A new wave of tools and technologies help companies, building managers, and other facilities better comply with social distancing, capacity, and cleanliness regulations.
After several months of working from home or being furloughed, many workers are returning to their workplaces. Also, some students are going back to classrooms, and many libraries are opening again.
Organizations need to ensure that people can go to their facilities and keep the required social distance. They also need to manage the use of their space, rooms, offices, classrooms, etc. to perform the necessary cleaning and disinfection procedures between uses.
A combination of different IoT technologies could manage all those requirements. Choosing the right wireless network is paramount to optimize resources and reduce maintenance costs.
In this respect, low-power, wide-area wireless networks (LPWANs) provide the connectivity needed to manage numerous sensors. Since the amount of data transmitted from those devices is small, long battery life is decisive. Wireless standards such as LoRa and Sigfox, operating on sub-gigahertz unlicensed spectrum, can provide the necessary indoor and outdoor connectivity without installing several gateways.
Facility contact tracing on LoRaWan
The long-range, low-power LoRa platform has been around for over ten years, and over 100 million devices worldwide already connect to a LoRa gateway or base station. Analyst firm IHS Markit projects that 43% of all LPWAN connections will be based on LoRa by 2023.
Using the LoRa wireless standard, several device manufacturers offer products to help organizations deal with the requirements of the “new normal.” One of them is the “Universal Contact Tracing” solution from Microshare.
The product helps organizations track the distance between people in factories, warehouses, hospitals, construction sites, prisons, barracks, schools, or retirement homes, and provide contact tracing records that can be used in case of infection.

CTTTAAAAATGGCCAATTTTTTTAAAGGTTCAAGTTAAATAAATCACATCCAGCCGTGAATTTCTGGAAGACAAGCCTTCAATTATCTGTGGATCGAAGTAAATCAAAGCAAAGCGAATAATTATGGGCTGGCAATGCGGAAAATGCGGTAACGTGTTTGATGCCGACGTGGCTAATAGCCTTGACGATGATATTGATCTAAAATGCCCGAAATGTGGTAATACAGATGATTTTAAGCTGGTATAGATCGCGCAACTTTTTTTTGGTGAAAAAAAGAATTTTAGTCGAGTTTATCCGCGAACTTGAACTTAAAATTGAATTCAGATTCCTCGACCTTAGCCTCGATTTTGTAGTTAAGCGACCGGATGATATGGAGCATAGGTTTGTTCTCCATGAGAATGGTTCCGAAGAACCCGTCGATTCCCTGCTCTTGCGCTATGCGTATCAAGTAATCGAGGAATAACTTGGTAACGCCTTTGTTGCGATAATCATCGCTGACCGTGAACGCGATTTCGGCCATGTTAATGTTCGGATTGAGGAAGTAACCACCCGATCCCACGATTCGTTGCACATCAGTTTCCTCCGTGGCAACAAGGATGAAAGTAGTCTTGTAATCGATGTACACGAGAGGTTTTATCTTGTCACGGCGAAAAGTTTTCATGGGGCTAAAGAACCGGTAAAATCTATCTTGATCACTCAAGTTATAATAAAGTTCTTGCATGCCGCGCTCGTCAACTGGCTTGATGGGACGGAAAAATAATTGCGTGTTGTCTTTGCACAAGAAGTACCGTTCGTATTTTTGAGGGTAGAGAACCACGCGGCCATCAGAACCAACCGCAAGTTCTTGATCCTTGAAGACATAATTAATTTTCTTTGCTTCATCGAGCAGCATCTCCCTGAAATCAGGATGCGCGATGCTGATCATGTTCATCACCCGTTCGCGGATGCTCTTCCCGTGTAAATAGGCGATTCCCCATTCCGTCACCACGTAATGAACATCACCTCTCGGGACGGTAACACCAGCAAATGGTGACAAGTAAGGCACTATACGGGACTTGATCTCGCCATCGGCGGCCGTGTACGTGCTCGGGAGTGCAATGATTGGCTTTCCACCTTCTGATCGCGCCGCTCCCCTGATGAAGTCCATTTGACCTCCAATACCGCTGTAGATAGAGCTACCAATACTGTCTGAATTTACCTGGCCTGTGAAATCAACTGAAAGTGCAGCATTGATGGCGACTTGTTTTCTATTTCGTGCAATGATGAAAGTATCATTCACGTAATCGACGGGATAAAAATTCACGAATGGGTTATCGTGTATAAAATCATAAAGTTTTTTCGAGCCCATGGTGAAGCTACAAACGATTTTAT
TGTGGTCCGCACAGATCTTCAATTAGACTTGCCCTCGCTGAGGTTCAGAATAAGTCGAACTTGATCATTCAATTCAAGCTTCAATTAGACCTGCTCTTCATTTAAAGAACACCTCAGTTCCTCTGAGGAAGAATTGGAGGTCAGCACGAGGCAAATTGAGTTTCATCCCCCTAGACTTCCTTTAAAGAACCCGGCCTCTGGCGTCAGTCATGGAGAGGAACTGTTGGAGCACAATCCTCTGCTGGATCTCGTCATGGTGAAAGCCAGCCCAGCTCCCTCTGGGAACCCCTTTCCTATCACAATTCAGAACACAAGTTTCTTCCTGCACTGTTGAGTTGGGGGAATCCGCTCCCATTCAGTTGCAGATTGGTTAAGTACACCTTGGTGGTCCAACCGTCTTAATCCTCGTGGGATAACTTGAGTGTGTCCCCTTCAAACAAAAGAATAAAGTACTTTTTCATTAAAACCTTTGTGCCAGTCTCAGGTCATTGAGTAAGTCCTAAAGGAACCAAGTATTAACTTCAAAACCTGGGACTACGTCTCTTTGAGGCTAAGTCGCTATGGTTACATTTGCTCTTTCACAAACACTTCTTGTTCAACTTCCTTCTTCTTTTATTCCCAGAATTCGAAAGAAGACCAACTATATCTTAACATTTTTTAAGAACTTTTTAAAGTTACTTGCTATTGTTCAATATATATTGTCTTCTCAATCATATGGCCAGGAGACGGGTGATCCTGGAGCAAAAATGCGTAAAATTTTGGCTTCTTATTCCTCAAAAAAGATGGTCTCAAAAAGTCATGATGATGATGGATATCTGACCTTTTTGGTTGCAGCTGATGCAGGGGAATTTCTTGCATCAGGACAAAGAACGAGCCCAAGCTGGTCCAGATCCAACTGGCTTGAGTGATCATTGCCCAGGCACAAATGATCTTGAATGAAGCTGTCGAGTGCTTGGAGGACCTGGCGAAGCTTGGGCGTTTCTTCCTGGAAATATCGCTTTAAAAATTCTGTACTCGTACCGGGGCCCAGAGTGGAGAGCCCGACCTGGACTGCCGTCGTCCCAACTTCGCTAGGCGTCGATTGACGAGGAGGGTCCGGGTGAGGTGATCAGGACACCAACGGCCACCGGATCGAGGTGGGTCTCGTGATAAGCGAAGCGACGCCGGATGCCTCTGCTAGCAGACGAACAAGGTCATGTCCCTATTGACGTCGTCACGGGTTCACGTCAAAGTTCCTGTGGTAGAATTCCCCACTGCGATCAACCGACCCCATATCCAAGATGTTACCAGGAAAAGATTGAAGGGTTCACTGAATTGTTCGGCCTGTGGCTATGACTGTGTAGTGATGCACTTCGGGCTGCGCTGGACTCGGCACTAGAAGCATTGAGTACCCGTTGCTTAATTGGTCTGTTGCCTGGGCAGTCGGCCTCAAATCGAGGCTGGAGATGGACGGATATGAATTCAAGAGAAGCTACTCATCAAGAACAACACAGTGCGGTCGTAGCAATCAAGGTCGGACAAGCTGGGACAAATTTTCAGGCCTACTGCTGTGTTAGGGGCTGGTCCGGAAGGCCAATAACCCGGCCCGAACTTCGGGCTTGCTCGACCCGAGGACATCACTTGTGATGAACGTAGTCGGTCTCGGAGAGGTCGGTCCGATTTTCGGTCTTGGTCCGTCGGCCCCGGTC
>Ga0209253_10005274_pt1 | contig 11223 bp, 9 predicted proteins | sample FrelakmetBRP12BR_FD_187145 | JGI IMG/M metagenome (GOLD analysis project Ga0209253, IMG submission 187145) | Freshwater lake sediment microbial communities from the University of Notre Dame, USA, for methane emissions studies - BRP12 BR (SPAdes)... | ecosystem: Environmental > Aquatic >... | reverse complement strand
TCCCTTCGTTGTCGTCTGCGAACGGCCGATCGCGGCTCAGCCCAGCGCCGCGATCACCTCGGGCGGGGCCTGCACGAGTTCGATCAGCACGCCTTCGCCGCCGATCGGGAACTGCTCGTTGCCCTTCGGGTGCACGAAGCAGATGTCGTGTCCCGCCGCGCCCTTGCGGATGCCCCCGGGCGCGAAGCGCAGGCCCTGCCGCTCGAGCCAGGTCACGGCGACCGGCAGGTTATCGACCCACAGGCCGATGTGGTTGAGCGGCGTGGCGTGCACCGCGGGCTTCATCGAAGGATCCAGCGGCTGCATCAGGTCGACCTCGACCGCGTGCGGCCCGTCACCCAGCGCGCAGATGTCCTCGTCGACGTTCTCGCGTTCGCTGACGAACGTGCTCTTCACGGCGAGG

In the product description, Microshare argues that “often, people within these facilities either are prohibited from using a smartphone, may not own one or simply refuse to use one. Even those carrying smartphones may have disabled geo-tracking.”
The Microshare solution works using either a wireless bracelet or an NFC badge – similar to the ones used by most organizations – with Bluetooth and LoRa connectivity. It works on a public LoRaWan network if available, or private LoRa gateways and on-site networks deployed inside the facility.
Desk and space monitoring on Sigfox
Another widely deployed LPWAN is Sigfox. The proprietary network, running over in the 868 MHz or 902 MHz unlicensed bands, only allows a single operator per country. According to Sigfox, the network is already operating in over 70 countries and covering over 5 million km².
Recently, Sigfox has partnered with Ubigreen, a French company specializing in managing office space, controlling the use of resources during the pandemic. Offered in a SaaS model, the Ubigreen Smart Desk allows organizations to monitor the use of different areas, such as offices, desks, conference rooms, and other facilities.
It is offered as a workspace management solution (sensors & software full web) to measure, analyze, and compare workspace usage.
Ubigreen uses a small, multi-function sensor placed under every desk or the room’s ceiling to monitor the space. The sensor only measures 76 x 112 x 14mm and weighs 70g. It is designed to operate for five years on two AAA batteries. It can monitor real-time occupancy and ambient temperature.
Julien Meriaudeau, President and co-founder at Ubigreen, told us on a conference call, “We do not track people around, that’s very important to understand. What we track are available places. That’s very important for customers that are using or choosing our solution. Not to track the people because, at least in most European countries, when you begin to track people, you have to be sure that the employee’s rights are respected.”
Since the start of Covid-19, the Smart Desk platform has been updated to provide additional functionality addressing the pandemic, including blocking spaces and desks to ensure social distance. The system can also alert the cleaning service after every use while preventing the occupancy of desks and places that need to be disinfected.
Narrow-band IoT provides the cellular connectivity to millions of sensors
Recently, many similar solutions have been developed using LTE NB-IoT, which is predominantly in use in Europe and Asia.
NB-IoT is also marketed as LPWAN over cellular LTE connectivity. It has the advantage of working on mobile carriers’ networks and over long distances. The power requirements for devices, however, are slightly higher than Sigfox and LoRaWan.
As many organizations, facilities, and other infrastructure are now looking for these solutions to handle the necessary procedures to open up to the “new normal”, it is essential to analyze the different solutions, especially the connectivity standards available in every area.
Originally published on IoT Times as